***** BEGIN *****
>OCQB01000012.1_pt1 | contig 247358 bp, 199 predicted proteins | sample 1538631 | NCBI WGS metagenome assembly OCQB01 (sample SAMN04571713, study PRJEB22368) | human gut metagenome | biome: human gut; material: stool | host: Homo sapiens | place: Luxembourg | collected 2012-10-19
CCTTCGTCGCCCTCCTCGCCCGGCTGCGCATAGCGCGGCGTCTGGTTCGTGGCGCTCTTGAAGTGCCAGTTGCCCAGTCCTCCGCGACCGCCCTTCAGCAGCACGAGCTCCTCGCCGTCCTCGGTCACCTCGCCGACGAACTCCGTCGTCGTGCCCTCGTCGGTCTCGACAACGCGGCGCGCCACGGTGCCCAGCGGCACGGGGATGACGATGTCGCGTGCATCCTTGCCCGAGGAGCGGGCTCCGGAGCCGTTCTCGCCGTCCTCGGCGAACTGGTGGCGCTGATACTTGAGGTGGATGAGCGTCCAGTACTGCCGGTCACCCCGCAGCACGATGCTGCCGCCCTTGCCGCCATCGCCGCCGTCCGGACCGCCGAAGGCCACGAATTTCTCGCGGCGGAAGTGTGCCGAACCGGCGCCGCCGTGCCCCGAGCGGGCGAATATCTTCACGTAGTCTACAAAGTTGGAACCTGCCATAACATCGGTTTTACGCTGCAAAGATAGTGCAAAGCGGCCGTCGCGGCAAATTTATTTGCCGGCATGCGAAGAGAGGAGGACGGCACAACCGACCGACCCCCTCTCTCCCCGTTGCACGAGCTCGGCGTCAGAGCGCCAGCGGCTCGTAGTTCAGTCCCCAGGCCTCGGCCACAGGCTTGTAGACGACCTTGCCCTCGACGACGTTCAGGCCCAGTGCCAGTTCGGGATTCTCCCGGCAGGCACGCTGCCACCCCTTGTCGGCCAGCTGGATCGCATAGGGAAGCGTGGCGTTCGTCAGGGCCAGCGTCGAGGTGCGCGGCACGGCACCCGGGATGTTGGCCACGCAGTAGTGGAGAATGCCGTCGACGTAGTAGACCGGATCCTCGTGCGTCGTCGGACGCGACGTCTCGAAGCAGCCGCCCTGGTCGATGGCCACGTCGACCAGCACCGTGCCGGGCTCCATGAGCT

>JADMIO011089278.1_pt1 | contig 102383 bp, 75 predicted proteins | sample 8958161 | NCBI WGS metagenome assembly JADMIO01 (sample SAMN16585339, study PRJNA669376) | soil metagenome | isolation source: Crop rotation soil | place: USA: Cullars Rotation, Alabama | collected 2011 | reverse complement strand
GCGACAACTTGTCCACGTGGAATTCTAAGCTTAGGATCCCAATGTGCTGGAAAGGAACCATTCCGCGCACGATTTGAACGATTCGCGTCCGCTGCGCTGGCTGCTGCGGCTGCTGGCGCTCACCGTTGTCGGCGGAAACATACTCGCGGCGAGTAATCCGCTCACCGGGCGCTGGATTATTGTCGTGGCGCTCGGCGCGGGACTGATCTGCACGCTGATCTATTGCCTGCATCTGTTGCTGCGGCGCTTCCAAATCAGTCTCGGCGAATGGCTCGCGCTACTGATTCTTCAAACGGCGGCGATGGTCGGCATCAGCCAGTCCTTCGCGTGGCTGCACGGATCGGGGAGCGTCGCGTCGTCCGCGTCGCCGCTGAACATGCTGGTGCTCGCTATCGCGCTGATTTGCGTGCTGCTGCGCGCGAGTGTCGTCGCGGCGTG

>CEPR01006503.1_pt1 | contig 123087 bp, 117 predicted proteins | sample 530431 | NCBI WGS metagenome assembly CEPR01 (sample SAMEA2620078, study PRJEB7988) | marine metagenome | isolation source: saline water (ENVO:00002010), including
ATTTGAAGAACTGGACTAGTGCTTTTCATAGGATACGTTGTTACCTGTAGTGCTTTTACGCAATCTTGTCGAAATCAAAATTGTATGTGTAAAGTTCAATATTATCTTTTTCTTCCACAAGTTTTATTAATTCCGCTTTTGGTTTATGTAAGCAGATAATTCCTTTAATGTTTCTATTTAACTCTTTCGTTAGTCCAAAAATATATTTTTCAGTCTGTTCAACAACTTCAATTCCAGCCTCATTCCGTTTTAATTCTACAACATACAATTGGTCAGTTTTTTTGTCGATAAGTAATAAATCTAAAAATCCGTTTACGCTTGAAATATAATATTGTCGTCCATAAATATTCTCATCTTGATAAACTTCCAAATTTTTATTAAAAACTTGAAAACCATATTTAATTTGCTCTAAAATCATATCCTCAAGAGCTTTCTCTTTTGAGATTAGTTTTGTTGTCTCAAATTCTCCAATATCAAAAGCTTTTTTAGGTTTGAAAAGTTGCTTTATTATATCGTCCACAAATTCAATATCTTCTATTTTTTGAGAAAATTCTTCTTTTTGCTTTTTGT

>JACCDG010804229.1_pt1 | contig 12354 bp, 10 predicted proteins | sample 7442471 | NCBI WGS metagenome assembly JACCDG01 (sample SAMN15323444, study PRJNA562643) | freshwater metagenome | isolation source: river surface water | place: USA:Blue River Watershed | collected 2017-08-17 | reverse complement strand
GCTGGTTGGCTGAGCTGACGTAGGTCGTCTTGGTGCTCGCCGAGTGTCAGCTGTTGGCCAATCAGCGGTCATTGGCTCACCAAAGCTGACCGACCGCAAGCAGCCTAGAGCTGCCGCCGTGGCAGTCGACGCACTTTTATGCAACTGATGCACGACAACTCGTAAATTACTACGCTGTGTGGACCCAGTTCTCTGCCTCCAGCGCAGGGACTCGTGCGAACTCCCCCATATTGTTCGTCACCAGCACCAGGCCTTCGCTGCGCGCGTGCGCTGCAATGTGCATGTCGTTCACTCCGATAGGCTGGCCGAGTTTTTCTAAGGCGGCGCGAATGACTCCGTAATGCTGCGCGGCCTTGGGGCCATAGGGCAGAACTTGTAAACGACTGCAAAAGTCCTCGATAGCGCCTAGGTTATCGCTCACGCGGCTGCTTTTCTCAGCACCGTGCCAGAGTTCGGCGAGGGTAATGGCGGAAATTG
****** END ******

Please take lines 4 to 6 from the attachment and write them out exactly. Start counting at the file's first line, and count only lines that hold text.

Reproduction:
GCGACAACTTGTCCACGTGGAATTCTAAGCTTAGGATCCCAATGTGCTGGAAAGGAACCATTCCGCGCACGATTTGAACGATTCGCGTCCGCTGCGCTGGCTGCTGCGGCTGCTGGCGCTCACCGTTGTCGGCGGAAACATACTCGCGGCGAGTAATCCGCTCACCGGGCGCTGGATTATTGTCGTGGCGCTCGGCGCGGGACTGATCTGCACGCTGATCTATTGCCTGCATCTGTTGCTGCGGCGCTTCCAAATCAGTCTCGGCGAATGGCTCGCGCTACTGATTCTTCAAACGGCGGCGATGGTCGGCATCAGCCAGTCCTTCGCGTGGCTGCACGGATCGGGGAGCGTCGCGTCGTCCGCGTCGCCGCTGAACATGCTGGTGCTCGCTATCGCGCTGATTTGCGTGCTGCTGCGCGCGAGTGTCGTCGCGGCGTG

>CEPR01006503.1_pt1 | contig 123087 bp, 117 predicted proteins | sample 530431 | NCBI WGS metagenome assembly CEPR01 (sample SAMEA2620078, study PRJEB7988) | marine metagenome | isolation source: saline water (ENVO:00002010), including
ATTTGAAGAACTGGACTAGTGCTTTTCATAGGATACGTTGTTACCTGTAGTGCTTTTACGCAATCTTGTCGAAATCAAAATTGTATGTGTAAAGTTCAATATTATCTTTTTCTTCCACAAGTTTTATTAATTCCGCTTTTGGTTTATGTAAGCAGATAATTCCTTTAATGTTTCTATTTAACTCTTTCGTTAGTCCAAAAATATATTTTTCAGTCTGTTCAACAACTTCAATTCCAGCCTCATTCCGTTTTAATTCTACAACATACAATTGGTCAGTTTTTTTGTCGATAAGTAATAAATCTAAAAATCCGTTTACGCTTGAAATATAATATTGTCGTCCATAAATATTCTCATCTTGATAAACTTCCAAATTTTTATTAAAAACTTGAAAACCATATTTAATTTGCTCTAAAATCATATCCTCAAGAGCTTTCTCTTTTGAGATTAGTTTTGTTGTCTCAAATTCTCCAATATCAAAAGCTTTTTTAGGTTTGAAAAGTTGCTTTATTATATCGTCCACAAATTCAATATCTTCTATTTTTTGAGAAAATTCTTCTTTTTGCTTTTTGT